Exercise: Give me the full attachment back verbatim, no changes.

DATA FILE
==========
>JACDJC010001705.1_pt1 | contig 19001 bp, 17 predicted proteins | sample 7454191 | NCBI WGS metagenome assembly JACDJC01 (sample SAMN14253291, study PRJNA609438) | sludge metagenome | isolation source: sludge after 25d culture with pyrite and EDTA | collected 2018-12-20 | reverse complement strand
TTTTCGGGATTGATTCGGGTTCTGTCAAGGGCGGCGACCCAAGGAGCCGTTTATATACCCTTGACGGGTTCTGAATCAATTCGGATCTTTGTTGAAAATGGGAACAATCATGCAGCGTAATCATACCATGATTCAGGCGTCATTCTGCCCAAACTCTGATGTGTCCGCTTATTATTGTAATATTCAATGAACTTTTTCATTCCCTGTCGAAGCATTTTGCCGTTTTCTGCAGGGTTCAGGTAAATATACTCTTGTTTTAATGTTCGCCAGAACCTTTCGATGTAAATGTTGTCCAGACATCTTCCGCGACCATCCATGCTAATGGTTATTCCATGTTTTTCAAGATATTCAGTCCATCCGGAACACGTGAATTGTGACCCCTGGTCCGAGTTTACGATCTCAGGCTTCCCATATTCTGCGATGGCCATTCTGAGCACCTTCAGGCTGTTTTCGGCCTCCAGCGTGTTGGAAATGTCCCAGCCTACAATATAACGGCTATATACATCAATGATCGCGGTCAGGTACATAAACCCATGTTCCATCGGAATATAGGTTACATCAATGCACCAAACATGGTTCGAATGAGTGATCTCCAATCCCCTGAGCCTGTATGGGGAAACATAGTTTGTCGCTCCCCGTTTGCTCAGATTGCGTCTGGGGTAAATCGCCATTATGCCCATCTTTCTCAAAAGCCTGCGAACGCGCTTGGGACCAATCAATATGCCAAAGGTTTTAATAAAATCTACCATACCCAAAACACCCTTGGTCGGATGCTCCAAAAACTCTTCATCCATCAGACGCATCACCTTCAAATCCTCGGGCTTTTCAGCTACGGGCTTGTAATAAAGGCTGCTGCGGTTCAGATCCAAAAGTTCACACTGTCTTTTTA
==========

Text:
>JACDJC010001705.1_pt1 | contig 19001 bp, 17 predicted proteins | sample 7454191 | NCBI WGS metagenome assembly JACDJC01 (sample SAMN14253291, study PRJNA609438) | sludge metagenome | isolation source: sludge after 25d culture with pyrite and EDTA | collected 2018-12-20 | reverse complement strand
TTTTCGGGATTGATTCGGGTTCTGTCAAGGGCGGCGACCCAAGGAGCCGTTTATATACCCTTGACGGGTTCTGAATCAATTCGGATCTTTGTTGAAAATGGGAACAATCATGCAGCGTAATCATACCATGATTCAGGCGTCATTCTGCCCAAACTCTGATGTGTCCGCTTATTATTGTAATATTCAATGAACTTTTTCATTCCCTGTCGAAGCATTTTGCCGTTTTCTGCAGGGTTCAGGTAAATATACTCTTGTTTTAATGTTCGCCAGAACCTTTCGATGTAAATGTTGTCCAGACATCTTCCGCGACCATCCATGCTAATGGTTATTCCATGTTTTTCAAGATATTCAGTCCATCCGGAACACGTGAATTGTGACCCCTGGTCCGAGTTTACGATCTCAGGCTTCCCATATTCTGCGATGGCCATTCTGAGCACCTTCAGGCTGTTTTCGGCCTCCAGCGTGTTGGAAATGTCCCAGCCTACAATATAACGGCTATATACATCAATGATCGCGGTCAGGTACATAAACCCATGTTCCATCGGAATATAGGTTACATCAATGCACCAAACATGGTTCGAATGAGTGATCTCCAATCCCCTGAGCCTGTATGGGGAAACATAGTTTGTCGCTCCCCGTTTGCTCAGATTGCGTCTGGGGTAAATCGCCATTATGCCCATCTTTCTCAAAAGCCTGCGAACGCGCTTGGGACCAATCAATATGCCAAAGGTTTTAATAAAATCTACCATACCCAAAACACCCTTGGTCGGATGCTCCAAAAACTCTTCATCCATCAGACGCATCACCTTCAAATCCTCGGGCTTTTCAGCTACGGGCTTGTAATAAAGGCTGCTGCGGTTCAGATCCAAAAGTTCACACTGTCTTTTTA